Plaintiffs argue that the court erred in failing to instruct the jury regarding 25 C.F.R. § 309.24 because prior judges in the case indicated that an instruction should be given to the jury. A subsequent judge sitting in a case cannot alter the prior judge's ruling "merely because he has a different view of the law or facts from the first judge." Williams v, C.I.R., 1 F.3d 502, 503 (7th Cir. 1993) (stating that "litigants have a right to expect that a change in judges will not mean going back to square one."). However, a subsequent judge in a case may rule differently "if new information convinces him" that the prior ruling was incorrect. Id. This court found that the regulation was unconstitutional and therefore, we acted appropriately in excluding the jury instruction, regardless of the prior judges' rulings.

  Plaintiffs argue that Judge Conlon, a prior judge in this case, already ruled in their favor in her ruling on Defendant's motion to dismiss. However, Judge Conlon did not specifically address the regulation or address the issue of whether the regulation was unconstitutional. Judge, Conlon specifically indicated that she would not consider Defendant's arguments relating to the "unqualified" language in the regulation because they were not introduced until Defendant's reply brief. Plaintiffs also contend that Judge St. Eve told them that Plaintiffs' regulation jury instruction would be given to the jury. However, Plaintiffs fail to offer documentation for such a claim and it is their burden to do so as the movants. The record reflects no such promise by Judge St. Eve. Also, Judge St. Eve was not presented with the issue of the constitutionality of the regulation and whether it was vague or overbroad or consistent with the statute. Unlike Judge St. Eve, we had occasion to address these issues as we prepared for trial. Our research indicated that the regulation is unconstitutional and therefore, based upon our analysis, we concluded that the proper ruling would be to deny the jury instruction request. In addition, a judge who tries a case has a certain discretion in how he or she manages the trial and in his or her rulings. As the judge presiding over the case, we were presented issues that were never fully brought to the attention of prior judges in the case, and we ruled accordingly.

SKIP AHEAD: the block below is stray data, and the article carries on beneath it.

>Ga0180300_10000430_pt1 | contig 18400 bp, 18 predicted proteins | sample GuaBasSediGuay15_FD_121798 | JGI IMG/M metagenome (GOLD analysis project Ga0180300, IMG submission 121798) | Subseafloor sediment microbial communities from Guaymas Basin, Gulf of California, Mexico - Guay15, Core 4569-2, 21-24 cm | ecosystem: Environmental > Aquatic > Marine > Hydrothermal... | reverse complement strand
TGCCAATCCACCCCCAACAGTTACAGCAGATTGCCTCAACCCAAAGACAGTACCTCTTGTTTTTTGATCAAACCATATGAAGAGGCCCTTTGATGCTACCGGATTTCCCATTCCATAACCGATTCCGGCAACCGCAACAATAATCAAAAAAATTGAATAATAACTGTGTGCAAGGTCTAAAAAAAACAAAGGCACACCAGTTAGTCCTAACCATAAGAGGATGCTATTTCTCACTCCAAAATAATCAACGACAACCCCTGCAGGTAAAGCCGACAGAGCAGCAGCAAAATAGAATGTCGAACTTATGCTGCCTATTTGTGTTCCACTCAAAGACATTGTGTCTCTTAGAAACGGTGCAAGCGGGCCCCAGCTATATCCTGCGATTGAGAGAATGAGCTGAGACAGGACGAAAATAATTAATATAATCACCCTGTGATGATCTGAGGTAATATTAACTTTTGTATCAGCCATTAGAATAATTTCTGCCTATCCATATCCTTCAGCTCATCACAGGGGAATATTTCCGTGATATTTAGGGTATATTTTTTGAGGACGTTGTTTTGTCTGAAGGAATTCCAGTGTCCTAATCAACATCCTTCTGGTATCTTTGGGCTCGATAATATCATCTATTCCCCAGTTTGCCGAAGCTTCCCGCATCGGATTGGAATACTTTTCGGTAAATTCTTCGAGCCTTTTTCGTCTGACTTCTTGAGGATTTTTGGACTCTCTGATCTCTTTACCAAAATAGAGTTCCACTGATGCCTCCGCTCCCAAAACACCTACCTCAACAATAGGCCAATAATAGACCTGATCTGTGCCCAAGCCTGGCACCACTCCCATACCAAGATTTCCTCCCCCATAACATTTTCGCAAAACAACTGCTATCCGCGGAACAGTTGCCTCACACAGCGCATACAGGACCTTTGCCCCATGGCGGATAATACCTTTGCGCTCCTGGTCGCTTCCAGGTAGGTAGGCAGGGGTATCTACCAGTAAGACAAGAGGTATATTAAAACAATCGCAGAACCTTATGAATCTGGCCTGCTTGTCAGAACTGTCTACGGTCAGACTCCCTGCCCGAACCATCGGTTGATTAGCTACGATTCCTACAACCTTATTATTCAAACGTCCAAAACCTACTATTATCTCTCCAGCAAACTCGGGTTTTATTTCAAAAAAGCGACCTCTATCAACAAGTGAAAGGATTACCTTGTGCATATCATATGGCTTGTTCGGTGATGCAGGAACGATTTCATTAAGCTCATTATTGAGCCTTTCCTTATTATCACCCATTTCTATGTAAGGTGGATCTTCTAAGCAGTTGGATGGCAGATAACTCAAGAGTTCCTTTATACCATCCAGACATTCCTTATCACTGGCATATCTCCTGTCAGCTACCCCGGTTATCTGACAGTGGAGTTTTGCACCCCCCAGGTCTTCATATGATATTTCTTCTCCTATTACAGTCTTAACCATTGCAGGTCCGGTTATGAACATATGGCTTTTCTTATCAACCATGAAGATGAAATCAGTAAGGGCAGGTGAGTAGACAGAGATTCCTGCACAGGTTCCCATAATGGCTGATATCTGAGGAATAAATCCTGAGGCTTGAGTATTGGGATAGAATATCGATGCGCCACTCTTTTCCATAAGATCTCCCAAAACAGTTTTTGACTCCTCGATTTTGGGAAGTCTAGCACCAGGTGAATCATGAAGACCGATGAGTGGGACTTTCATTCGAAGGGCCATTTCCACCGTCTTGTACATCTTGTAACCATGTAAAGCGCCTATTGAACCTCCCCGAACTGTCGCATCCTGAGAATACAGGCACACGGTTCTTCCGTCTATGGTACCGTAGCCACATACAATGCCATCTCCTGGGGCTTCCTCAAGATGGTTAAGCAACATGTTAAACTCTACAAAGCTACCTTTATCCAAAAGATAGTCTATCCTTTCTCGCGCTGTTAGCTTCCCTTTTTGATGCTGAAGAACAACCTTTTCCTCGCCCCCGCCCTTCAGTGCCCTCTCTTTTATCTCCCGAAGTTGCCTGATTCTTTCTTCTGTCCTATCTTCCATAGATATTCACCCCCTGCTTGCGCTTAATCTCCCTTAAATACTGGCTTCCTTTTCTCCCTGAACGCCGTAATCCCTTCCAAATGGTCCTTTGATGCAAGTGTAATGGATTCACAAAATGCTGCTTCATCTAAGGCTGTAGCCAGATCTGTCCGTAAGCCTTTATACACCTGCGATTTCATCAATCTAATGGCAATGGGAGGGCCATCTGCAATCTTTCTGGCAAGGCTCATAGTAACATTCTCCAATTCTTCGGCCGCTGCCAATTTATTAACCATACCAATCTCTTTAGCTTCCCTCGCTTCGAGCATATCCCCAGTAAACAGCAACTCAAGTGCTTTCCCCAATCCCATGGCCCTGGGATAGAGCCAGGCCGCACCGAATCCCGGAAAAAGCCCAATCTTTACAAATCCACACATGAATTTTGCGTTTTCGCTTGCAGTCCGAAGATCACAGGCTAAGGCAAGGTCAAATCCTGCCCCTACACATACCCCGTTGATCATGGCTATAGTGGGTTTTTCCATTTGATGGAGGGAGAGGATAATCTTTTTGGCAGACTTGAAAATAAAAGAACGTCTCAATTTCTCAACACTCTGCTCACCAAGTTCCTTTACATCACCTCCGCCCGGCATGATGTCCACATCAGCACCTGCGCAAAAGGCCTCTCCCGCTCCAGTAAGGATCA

We also properly refused to defer to the regulation because it was unconstitutional and contradicted the plain language of the statute. If Congress provides as it does in the IACA that an administrative agency can issue regulations to further explain the language of a statute "[s]uch legislative regulations are given controlling weight unless they are arbitrary, capricious, or manifestly contrary to the statute." Chevron U.S.A., Inc. v. Natural Resources Defense Council, Inc., 467 U.S. 837, 843-44 (1984). The implementation of regulations must be consistent with the statute. In this case, the regulation is directly contrary to the statute and is unconstitutional and thus we properly declined to defer to the regulation.

  III. Intent Instruction

  Plaintiffs argue that the court failed to properly instruct the jury on the issue of intent. Plaintiffs argue that because the IACA does not specify intent by including words such as "intended" that no intent is required for a violation of the statute. However, Plaintiffs' argument ignores the plain language of the statute which prohibits a defendant from selling and displaying a product "in a manner that falsely suggests it is Indian produced. . . ." 25 U.S.C. § 305e. The Act is clearly addressing deceptive conduct. Plaintiffs themselves made significant efforts at trial to show that Trisha Waldron intentionally marketed her products in a manner in order to trick customers into thinking that her products were Indian-made. The jury was properly instructed in regards to the false suggestion requirement. We did not take an additional step and instruct the jury as to the intent requirement of the IACA. Instead, we notified the jury of the language of the IACA and remained silent, as the IACA is silent as to intent. Since the IACA is silent as to intent, it would be improper for the court on its own to have instructed the jury on matters not referred to in the statute. Therefore, it was proper not to confuse the jury by delving into the issue of intent, which is not specifically mentioned in the instruction. Regardless, had the court delved into the issue of intent the proper instruction would not have been as Plaintiffs propose indicating that intent is not required to show a violation of the IACA. IV. Admission of Point of Purchase Card